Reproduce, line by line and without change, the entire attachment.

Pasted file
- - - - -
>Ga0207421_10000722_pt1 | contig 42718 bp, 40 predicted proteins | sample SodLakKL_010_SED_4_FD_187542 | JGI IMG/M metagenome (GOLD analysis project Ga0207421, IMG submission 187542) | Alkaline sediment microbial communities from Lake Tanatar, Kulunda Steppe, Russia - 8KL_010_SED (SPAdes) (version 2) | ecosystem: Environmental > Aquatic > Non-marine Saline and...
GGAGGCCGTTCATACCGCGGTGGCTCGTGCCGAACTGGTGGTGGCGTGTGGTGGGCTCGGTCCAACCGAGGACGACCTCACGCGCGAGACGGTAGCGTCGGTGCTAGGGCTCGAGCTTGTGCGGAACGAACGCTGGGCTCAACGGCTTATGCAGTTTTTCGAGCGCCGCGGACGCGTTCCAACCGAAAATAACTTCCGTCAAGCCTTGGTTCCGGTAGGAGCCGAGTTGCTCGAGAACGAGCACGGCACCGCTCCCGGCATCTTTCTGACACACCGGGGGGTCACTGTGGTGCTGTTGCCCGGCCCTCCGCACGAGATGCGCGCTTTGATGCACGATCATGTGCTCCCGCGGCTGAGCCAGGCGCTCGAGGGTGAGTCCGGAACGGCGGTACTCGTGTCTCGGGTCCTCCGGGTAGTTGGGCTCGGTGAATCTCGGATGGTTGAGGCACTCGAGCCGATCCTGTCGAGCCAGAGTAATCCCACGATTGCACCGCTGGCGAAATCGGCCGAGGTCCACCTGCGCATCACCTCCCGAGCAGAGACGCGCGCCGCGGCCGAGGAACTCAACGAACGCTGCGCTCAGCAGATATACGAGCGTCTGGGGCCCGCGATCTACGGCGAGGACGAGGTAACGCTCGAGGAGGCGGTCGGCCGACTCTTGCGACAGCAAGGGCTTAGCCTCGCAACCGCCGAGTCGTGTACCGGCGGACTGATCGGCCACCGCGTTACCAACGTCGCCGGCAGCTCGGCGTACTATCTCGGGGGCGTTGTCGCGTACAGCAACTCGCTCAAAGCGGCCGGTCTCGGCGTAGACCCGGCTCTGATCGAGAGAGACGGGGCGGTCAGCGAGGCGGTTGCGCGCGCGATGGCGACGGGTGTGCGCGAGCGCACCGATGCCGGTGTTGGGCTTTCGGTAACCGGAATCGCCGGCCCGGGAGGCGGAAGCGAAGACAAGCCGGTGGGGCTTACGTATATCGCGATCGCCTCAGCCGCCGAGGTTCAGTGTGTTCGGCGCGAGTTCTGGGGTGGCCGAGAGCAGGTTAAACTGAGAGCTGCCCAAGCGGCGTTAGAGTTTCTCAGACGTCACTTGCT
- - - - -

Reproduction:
>Ga0207421_10000722_pt1 | contig 42718 bp, 40 predicted proteins | sample SodLakKL_010_SED_4_FD_187542 | JGI IMG/M metagenome (GOLD analysis project Ga0207421, IMG submission 187542) | Alkaline sediment microbial communities from Lake Tanatar, Kulunda Steppe, Russia - 8KL_010_SED (SPAdes) (version 2) | ecosystem: Environmental > Aquatic > Non-marine Saline and...
GGAGGCCGTTCATACCGCGGTGGCTCGTGCCGAACTGGTGGTGGCGTGTGGTGGGCTCGGTCCAACCGAGGACGACCTCACGCGCGAGACGGTAGCGTCGGTGCTAGGGCTCGAGCTTGTGCGGAACGAACGCTGGGCTCAACGGCTTATGCAGTTTTTCGAGCGCCGCGGACGCGTTCCAACCGAAAATAACTTCCGTCAAGCCTTGGTTCCGGTAGGAGCCGAGTTGCTCGAGAACGAGCACGGCACCGCTCCCGGCATCTTTCTGACACACCGGGGGGTCACTGTGGTGCTGTTGCCCGGCCCTCCGCACGAGATGCGCGCTTTGATGCACGATCATGTGCTCCCGCGGCTGAGCCAGGCGCTCGAGGGTGAGTCCGGAACGGCGGTACTCGTGTCTCGGGTCCTCCGGGTAGTTGGGCTCGGTGAATCTCGGATGGTTGAGGCACTCGAGCCGATCCTGTCGAGCCAGAGTAATCCCACGATTGCACCGCTGGCGAAATCGGCCGAGGTCCACCTGCGCATCACCTCCCGAGCAGAGACGCGCGCCGCGGCCGAGGAACTCAACGAACGCTGCGCTCAGCAGATATACGAGCGTCTGGGGCCCGCGATCTACGGCGAGGACGAGGTAACGCTCGAGGAGGCGGTCGGCCGACTCTTGCGACAGCAAGGGCTTAGCCTCGCAACCGCCGAGTCGTGTACCGGCGGACTGATCGGCCACCGCGTTACCAACGTCGCCGGCAGCTCGGCGTACTATCTCGGGGGCGTTGTCGCGTACAGCAACTCGCTCAAAGCGGCCGGTCTCGGCGTAGACCCGGCTCTGATCGAGAGAGACGGGGCGGTCAGCGAGGCGGTTGCGCGCGCGATGGCGACGGGTGTGCGCGAGCGCACCGATGCCGGTGTTGGGCTTTCGGTAACCGGAATCGCCGGCCCGGGAGGCGGAAGCGAAGACAAGCCGGTGGGGCTTACGTATATCGCGATCGCCTCAGCCGCCGAGGTTCAGTGTGTTCGGCGCGAGTTCTGGGGTGGCCGAGAGCAGGTTAAACTGAGAGCTGCCCAAGCGGCGTTAGAGTTTCTCAGACGTCACTTGCT